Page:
Changes to the rules of succession are not all plain sailing

The announcement at the Commonwealth conference in Perth of changes to the rules of succession suggested it was a done deal.  David Cameron has the agreement of the heads of government of the other countries of which the Queen is head of state (the realms).  But all the realms now have to change their laws, in a process which will take years.

It has been a longstanding aim of British governments to end the discrimination in the laws of succession.  11 private member’s bills have been introduced into Parliament to reform the Act of Settlement.  Successive governments have supported the change in principle, but have said that only the government could legislate; because only the government could negotiate with the other realms.  But getting all the realms signed up seemed daunting.

Gordon Brown went to the Commonwealth conference in 2009 with the same objective as David Cameron, but failed.  Since then there has been a lot of work behind the scenes to get the other 15 realms on board.  The tide of goodwill towards the monarchy following the royal wedding in 2011 and the Queen’s diamond jubilee in 2012 provides the perfect window of opportunity to make the change.

The fanfare of David Cameron’s announcement is intended to give maximum momentum to a project which is not all plain sailing.  The UK can give a lead, but cannot legislate for the other 15 realms.  In Australia the six states claim a separate relationship with the Crown, and the change may require their separate consent.  In Canada the federal government will certainly have to gain the consent of the provinces, including Quebec.  In both countries it will revive the republican issue.

Questions will also be asked about why the discrimination against Roman Catholics is only to be partially removed.  The prohibition on the Monarch being a Catholic will remain. Even if it were removed, no Catholic could satisfy the requirement to be ‘in communion with’ the Church of England and thence Supreme Governor of the Church of England.  Catholics in Britain might be willing to accept that, although their numbers are now broadly equal to Anglicans.  While welcoming the removal of the ‘unjust discrimination’ against Catholics, the Archbishop of Westminster, Vincent Nichols, said ‘At the same time I fully recognise the importance of the position of the established church [the Church of England] in protecting and fostering the role of faith in our society today’.  But in the 15 realms Catholics outnumber Anglicans by three to one, and they may be less understanding.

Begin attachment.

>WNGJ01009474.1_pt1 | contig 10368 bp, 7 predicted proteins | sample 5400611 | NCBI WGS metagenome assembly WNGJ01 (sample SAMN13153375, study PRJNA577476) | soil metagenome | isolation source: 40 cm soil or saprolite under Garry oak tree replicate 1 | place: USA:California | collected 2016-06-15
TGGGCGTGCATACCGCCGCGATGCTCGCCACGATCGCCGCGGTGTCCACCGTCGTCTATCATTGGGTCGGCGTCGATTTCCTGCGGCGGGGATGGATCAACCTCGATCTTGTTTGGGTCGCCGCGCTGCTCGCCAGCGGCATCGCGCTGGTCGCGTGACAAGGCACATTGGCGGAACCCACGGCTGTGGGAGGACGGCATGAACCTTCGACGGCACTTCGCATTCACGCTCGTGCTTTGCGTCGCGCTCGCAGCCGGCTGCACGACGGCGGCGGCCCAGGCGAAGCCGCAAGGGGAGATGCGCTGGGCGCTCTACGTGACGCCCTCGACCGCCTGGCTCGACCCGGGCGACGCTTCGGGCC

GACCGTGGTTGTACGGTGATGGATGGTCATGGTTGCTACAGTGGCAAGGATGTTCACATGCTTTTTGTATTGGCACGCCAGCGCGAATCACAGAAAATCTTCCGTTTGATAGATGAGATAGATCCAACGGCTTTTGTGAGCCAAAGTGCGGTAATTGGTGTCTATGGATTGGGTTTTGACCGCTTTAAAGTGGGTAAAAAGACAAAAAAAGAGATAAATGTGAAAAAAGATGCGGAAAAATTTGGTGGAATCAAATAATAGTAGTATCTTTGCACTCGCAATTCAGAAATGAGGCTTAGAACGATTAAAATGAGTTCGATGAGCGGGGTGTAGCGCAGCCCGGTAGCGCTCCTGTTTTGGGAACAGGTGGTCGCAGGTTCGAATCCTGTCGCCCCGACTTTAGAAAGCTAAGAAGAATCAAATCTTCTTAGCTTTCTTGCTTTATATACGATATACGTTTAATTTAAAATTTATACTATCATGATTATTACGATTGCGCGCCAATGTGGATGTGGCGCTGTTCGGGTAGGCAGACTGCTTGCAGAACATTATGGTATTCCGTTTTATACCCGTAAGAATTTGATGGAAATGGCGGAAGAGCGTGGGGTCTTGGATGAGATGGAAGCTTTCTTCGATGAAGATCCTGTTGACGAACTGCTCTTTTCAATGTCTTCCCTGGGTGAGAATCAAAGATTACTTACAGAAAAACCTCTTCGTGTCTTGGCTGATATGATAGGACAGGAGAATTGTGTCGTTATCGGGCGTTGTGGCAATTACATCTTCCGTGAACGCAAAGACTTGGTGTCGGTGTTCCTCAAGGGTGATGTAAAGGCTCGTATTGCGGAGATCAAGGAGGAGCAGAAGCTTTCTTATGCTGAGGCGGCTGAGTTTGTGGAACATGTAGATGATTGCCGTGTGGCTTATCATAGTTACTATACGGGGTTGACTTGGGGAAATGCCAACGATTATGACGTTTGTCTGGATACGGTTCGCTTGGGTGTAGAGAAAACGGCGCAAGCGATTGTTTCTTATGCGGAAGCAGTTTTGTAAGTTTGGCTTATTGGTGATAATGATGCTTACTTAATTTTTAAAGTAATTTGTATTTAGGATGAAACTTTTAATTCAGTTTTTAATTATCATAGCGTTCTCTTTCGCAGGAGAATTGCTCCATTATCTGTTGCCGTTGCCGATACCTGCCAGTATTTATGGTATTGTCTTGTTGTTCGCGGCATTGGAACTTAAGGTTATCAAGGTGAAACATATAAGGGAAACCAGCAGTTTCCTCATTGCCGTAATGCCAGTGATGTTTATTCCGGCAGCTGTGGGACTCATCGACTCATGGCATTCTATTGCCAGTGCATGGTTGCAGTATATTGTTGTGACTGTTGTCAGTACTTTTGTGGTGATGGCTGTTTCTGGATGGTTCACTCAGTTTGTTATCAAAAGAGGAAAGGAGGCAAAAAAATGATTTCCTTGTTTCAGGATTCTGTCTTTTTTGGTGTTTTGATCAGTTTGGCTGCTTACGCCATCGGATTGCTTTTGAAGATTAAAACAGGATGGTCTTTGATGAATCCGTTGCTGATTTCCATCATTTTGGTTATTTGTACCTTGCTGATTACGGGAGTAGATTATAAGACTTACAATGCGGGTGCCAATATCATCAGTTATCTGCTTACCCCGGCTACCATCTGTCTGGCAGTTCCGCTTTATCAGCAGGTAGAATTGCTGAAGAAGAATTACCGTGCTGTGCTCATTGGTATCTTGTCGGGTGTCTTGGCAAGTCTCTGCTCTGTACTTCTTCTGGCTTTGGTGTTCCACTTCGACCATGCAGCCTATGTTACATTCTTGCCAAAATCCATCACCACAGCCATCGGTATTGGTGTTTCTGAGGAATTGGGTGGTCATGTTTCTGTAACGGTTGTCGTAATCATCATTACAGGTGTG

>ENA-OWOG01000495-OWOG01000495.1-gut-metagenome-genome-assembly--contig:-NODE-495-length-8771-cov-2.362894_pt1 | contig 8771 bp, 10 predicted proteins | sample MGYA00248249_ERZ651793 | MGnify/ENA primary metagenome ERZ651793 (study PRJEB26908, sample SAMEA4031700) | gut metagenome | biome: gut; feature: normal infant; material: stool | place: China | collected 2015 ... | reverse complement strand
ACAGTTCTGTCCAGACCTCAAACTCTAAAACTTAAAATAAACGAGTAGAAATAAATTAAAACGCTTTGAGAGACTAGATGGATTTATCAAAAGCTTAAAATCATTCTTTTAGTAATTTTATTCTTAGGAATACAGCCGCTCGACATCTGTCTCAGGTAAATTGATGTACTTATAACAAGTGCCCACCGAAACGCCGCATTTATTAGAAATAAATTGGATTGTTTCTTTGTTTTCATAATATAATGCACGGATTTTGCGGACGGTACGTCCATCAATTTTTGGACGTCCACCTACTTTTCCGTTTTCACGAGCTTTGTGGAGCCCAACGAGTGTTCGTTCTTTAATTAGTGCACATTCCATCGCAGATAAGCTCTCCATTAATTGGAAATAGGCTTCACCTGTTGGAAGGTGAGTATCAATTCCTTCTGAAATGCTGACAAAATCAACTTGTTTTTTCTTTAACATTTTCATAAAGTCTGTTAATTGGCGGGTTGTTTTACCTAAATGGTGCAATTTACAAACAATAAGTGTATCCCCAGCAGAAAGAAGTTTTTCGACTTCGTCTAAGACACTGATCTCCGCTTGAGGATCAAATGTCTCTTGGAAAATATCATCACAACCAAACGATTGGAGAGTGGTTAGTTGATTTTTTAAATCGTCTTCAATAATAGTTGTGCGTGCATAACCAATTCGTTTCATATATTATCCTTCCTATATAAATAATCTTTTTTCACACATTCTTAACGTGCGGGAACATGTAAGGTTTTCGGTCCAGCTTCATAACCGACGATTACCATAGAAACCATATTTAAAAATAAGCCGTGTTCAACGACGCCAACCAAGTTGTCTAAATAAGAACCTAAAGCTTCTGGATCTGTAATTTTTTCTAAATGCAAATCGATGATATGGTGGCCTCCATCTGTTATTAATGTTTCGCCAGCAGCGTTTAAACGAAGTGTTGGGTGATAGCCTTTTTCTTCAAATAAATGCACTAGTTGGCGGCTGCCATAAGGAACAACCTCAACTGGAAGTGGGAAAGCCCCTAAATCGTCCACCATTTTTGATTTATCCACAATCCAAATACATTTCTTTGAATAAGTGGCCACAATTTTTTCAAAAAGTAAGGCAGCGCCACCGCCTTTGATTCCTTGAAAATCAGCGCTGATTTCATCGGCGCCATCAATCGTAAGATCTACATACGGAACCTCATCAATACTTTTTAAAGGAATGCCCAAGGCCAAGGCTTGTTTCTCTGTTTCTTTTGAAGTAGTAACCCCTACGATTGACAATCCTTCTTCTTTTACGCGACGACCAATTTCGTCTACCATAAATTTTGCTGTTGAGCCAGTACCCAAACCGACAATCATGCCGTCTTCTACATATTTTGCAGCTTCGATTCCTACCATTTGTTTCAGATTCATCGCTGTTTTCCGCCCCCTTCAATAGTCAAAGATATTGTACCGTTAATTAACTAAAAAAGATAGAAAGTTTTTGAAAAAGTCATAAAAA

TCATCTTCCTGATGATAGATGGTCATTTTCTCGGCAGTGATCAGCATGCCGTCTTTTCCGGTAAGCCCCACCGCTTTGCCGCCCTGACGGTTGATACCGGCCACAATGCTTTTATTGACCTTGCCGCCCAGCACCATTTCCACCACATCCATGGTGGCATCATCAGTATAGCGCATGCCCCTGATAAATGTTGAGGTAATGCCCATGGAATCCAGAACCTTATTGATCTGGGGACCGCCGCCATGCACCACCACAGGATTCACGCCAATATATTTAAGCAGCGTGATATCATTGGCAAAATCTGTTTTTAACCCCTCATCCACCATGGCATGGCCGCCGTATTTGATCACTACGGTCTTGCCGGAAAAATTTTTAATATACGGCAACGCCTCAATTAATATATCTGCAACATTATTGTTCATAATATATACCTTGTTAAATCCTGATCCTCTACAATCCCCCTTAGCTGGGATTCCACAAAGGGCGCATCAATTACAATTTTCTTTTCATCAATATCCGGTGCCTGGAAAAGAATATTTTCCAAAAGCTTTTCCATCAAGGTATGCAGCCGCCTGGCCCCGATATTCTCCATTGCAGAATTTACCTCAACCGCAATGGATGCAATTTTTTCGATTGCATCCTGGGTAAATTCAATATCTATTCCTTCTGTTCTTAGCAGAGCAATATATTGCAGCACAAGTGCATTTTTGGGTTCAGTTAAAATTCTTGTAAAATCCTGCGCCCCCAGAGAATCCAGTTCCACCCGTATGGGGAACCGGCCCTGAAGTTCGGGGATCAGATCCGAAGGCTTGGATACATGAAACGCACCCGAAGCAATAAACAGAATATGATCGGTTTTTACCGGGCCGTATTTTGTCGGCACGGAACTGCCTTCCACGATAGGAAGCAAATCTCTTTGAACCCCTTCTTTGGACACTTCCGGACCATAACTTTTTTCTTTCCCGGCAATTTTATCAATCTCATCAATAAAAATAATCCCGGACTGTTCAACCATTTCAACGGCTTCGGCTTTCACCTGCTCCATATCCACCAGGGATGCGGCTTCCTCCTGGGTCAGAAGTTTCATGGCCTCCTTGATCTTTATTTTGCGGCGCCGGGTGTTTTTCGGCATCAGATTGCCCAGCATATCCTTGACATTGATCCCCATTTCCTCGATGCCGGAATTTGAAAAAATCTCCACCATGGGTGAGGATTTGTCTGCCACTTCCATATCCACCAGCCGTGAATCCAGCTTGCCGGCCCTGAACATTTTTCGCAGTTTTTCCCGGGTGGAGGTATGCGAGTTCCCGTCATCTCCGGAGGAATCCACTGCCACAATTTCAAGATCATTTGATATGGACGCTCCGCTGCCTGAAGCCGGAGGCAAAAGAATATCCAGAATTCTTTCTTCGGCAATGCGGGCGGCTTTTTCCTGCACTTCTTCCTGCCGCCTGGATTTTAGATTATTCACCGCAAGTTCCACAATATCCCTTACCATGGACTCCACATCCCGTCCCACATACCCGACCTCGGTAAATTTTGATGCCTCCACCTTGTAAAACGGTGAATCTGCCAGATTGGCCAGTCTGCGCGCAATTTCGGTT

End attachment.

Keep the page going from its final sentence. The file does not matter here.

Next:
The ending of male primogeniture is less controversial.  Most other European monarchies have changed their rules of succession already to make them gender neutral.  Sweden changed their law in 1980, Holland in 1983, Norway in 1990, Belgium in 1991, Denmark in 2009 (with a referendum), Luxembourg in 2011.  Only Spain, Monaco and Liechtenstein retain male primogeniture.

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One thought on “Changes to the rules of succession are not all plain sailing

  1. I’m not a Catholic,so there’s probably a good answer to this query, but does Matrimonia Mixta, Apostolic Letter 1 October 1970, present a problem ?

    “Furthermore, the Catholic partner in a mixed marriage is obliged, not only to remain steadfast in the faith, but also, as far as possible, to see to it that the children be baptized and brought up in that same faith and receive all those aids to eternal salvation which the Catholic Church provides for her sons and daughters.”

    Does ‘as far as possible’ mean that a Catholic parent could avoid the obligation if the child were heir to the throne, and Catholics were still barred from the succession ?

    David Bentley

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